- UTA partners with Zipcar
- Mobile App for Parking Convenient for Visitors
- UTA launches new Institute for Sustainability and Global Impact
- Colleges vie for tree-planting title ahead of big game
- Air North Texas Be Air Aware and Clean Air Action Day
- Travel Support Grants
- UT Arlington Among First to Receive Sustainability Certification for Landscape
- Announcement Sustainability Speaker Grants University Sustainability Committee
- Student-Produced PSAs for Clean Air Action Day in North Texas
- Announcement Faculty Fellowships for 2014-2015 Sustainability in the Curriculum
Stacy Alaimo, Ph.D.
Professor of English, Distinguished Teaching Professor
Ph.D. University of Illinois, Department of English, May 1994.
Certificate. The Unit for Criticism and Interpretive Theory, University of Ilinois, 1993.
M.A. University of Wisconsin, Madison, Department of English, 1986.
Areas of Sustainability/Environmental Expertise
Interdisciplinary environmental humanities and environmental science studies, specifically: environmental literature, film, culture, and theory; gender and environment; environmental health and environmental justice; posthumanism; animal studies; marine animal studies and ocean conservation movements.
Summary of Current and Ongoing Research
My last book, Bodily Natures: Science, Environment and the Material Self (Indiana UP, 2010), argues that focusing on "trans-corporeality"--the movement across human bodies and nonhuman nature--profoundly alters our sense of human subjectivity, environmental ethics, and the individual's relation to scientific knowledge. The book engages with feminist theory, science studies, environmental philosophy, and a range of literary, popular, and scientific texts, as well as photography, film, and activist web sites. My new book project, Sea Creatures and the Limits of Animal Studies: Science, Aesthetics, Biopolitics, investigates the science, art, film, and literature of deep sea animals, asking what modes of ethical recognition and reorientation these unfathomable creatures may spark. Several companion essays about ocean ecologies and new materialism are published and forthcoming (see my website for details.)
Publications and Research
Bodily Natures: Science, Environment, and the Material Self, Indiana University Press, 2010.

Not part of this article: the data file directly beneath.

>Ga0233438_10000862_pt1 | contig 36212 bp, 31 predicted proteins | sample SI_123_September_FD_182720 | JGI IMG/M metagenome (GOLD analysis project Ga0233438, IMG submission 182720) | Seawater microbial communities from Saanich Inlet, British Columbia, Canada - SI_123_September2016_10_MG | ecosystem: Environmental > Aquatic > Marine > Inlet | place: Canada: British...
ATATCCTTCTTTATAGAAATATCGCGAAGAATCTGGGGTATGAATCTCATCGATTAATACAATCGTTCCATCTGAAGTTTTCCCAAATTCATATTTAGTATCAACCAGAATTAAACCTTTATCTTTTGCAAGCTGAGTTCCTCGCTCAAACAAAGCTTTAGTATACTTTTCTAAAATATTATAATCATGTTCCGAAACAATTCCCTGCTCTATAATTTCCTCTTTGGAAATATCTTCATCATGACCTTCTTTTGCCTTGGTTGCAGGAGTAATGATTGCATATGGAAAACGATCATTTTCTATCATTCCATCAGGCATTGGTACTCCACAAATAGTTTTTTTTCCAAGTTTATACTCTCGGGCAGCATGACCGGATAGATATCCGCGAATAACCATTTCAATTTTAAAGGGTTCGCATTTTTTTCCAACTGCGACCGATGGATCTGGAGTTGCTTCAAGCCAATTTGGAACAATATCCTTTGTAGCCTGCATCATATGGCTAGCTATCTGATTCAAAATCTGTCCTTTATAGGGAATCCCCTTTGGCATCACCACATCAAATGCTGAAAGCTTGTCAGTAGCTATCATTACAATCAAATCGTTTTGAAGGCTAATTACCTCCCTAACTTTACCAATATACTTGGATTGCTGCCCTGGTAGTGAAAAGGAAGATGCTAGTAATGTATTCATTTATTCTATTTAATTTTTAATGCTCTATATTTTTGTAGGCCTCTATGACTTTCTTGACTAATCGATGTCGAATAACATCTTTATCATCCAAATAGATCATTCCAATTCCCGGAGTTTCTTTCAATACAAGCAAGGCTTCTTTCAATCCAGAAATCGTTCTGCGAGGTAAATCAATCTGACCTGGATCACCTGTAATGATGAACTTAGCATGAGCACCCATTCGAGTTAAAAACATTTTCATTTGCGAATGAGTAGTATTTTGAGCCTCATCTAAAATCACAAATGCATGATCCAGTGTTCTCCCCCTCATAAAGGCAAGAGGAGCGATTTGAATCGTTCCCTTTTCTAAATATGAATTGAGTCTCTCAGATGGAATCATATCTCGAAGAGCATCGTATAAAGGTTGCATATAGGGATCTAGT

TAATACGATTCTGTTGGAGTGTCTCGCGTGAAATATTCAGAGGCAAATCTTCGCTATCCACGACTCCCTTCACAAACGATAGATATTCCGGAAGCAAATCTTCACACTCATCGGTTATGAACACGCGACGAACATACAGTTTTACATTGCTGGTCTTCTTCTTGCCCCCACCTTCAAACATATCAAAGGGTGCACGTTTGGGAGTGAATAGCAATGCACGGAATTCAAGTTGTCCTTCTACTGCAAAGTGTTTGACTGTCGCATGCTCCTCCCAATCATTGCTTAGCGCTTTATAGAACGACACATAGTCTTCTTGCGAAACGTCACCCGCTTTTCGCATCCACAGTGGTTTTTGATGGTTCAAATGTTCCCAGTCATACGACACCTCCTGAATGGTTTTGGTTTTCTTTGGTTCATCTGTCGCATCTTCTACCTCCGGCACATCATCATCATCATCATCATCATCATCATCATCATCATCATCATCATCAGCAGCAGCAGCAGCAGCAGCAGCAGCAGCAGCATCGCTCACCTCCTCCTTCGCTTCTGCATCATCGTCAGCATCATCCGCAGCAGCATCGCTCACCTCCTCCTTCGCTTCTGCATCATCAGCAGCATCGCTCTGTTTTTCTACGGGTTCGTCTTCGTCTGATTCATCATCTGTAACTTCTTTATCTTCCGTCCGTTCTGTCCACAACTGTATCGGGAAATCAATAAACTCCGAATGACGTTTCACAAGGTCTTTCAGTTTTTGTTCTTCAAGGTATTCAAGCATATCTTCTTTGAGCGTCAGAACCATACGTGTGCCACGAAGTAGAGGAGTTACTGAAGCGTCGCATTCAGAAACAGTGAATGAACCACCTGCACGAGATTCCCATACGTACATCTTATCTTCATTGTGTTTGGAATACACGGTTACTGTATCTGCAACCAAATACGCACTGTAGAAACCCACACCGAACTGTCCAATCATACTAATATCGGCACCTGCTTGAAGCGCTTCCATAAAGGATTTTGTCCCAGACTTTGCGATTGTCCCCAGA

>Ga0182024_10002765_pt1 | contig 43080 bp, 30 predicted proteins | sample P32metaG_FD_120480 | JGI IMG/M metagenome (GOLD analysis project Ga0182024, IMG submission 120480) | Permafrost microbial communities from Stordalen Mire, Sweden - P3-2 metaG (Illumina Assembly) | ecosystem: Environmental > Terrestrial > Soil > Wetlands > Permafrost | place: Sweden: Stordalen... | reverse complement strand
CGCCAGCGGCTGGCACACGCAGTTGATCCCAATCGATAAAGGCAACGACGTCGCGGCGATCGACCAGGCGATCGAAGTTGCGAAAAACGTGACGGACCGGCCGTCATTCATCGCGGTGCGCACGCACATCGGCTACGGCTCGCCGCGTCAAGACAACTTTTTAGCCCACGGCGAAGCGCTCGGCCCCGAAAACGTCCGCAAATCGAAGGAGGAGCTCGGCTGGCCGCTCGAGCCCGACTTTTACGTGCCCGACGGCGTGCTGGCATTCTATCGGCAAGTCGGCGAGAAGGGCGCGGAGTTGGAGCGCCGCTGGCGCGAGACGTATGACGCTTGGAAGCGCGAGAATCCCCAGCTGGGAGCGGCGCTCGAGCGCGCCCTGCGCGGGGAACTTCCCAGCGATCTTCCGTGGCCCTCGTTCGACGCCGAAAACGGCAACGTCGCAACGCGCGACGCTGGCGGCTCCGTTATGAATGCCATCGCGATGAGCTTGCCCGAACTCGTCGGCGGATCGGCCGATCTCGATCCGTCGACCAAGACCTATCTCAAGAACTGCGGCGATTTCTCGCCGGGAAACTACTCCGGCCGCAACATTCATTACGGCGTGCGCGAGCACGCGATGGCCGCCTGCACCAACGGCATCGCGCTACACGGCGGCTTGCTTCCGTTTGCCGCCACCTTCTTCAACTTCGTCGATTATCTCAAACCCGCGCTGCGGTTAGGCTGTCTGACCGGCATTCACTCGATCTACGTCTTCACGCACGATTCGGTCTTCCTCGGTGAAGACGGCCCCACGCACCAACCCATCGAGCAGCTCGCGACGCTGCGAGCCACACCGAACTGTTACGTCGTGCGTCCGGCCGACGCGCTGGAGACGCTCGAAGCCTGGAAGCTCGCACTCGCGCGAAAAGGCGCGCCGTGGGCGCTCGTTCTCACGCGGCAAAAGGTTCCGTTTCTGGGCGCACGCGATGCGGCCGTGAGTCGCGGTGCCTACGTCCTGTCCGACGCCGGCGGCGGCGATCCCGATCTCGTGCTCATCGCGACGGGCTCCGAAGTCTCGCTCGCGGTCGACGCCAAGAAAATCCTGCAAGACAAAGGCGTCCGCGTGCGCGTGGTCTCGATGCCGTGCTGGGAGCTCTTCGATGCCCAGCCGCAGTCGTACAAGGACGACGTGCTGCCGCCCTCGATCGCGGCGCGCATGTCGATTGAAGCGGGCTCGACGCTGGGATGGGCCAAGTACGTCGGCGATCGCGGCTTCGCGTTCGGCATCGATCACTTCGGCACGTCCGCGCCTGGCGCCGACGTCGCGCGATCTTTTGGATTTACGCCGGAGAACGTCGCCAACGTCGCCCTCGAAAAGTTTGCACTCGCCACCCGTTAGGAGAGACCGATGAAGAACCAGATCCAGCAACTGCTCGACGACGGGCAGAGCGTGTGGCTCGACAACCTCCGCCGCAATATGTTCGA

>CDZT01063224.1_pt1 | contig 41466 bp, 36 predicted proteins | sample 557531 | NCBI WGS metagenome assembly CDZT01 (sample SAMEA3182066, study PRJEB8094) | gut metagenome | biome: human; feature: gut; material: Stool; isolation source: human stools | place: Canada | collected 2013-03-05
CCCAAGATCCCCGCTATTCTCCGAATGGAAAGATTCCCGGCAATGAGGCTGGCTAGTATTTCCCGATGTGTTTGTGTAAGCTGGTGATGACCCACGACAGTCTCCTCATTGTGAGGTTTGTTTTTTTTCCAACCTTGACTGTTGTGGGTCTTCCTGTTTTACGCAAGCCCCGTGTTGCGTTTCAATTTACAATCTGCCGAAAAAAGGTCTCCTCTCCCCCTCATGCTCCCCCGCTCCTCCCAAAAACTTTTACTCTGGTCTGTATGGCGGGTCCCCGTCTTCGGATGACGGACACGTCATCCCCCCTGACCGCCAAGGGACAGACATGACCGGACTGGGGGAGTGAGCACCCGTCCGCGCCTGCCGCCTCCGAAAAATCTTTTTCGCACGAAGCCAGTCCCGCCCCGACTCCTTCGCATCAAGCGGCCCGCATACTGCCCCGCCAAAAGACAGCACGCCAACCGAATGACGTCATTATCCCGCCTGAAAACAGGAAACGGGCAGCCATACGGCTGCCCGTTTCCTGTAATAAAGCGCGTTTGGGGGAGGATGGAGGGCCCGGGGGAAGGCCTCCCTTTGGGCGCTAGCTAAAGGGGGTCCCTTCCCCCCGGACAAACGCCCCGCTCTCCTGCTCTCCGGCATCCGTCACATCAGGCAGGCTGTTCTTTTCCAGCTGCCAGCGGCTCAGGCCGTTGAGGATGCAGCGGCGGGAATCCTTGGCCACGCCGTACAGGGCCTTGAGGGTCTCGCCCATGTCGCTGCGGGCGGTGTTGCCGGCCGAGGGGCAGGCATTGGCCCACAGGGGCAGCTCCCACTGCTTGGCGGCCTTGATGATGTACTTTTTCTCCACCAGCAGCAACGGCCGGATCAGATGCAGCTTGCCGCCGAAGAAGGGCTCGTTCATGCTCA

“Sustainable This, Sustainable That: New Materialisms, Posthumanism, and Unknown Futures.” Invited essay for the PMLA “Theories and Methodologies” section. 127.3 (May 2012): 558-564.
“Oceanic Origins, Plastic Activism, and New Materialism at Sea” Invited essay for Material Ecocriticism, edited by Serenella Iovino, Serpil Oppermann, University of Indiana Press, forthcoming, 2013.
“Violet-Black: Ecologies of the Abyssal Zone.” Invited chapter for Prismatic Ecologies: Ecotheory Beyond Green, edited by Jeffrey Jerome Cohen, Minneapolis: University of Minnesota Press, forthcoming 2013.
“States of Suspension: Trans-Corporeality at Sea,” Invited essay for special issue of ISLE: Interdisciplinary Studies in Literature and Environment, on “Material Ecocriticsm,” ed. by Heather Sullivan and Dana Phillips. 19.3 Summer 2012: 476-493.
[More books and articles are listed on my c.v.: http://www.uta.edu/english/alaimo/pdfs/alaimo_vita.pdf]
Awards and Grants
ASLE (Association for the Study of Literature and Environment) Book Award for Ecocriticism: Bodily Natures: Science, Environment, and the Material Self, Indiana University Press, 2010
Friends of the Princeton University Library, Library Research Grant, 2011-2012. William Beebe Archives, “The Sea Creatures of William Beebe: Science, Aesthetics, Ethics”
Climate change, pollution, pervasive toxins, resource depletion, the many threats to marine ecologies, and the extinction of a massive number of species require that every area of human inquiry, creation, and design address sustainability and the environment. In other words, nearly every discipline in the university can contribute in valuable ways to environmental and sustainability studies. Furthermore, sustainability requires that we think beyond disciplinary parameters in our research, teaching, and every day lives. It is crucial--for the survival of diverse species, habitats, and ecosystems--that we learn to forge connections between knowledges, systems, and personal practices in order to substantially transform our way of being in the world.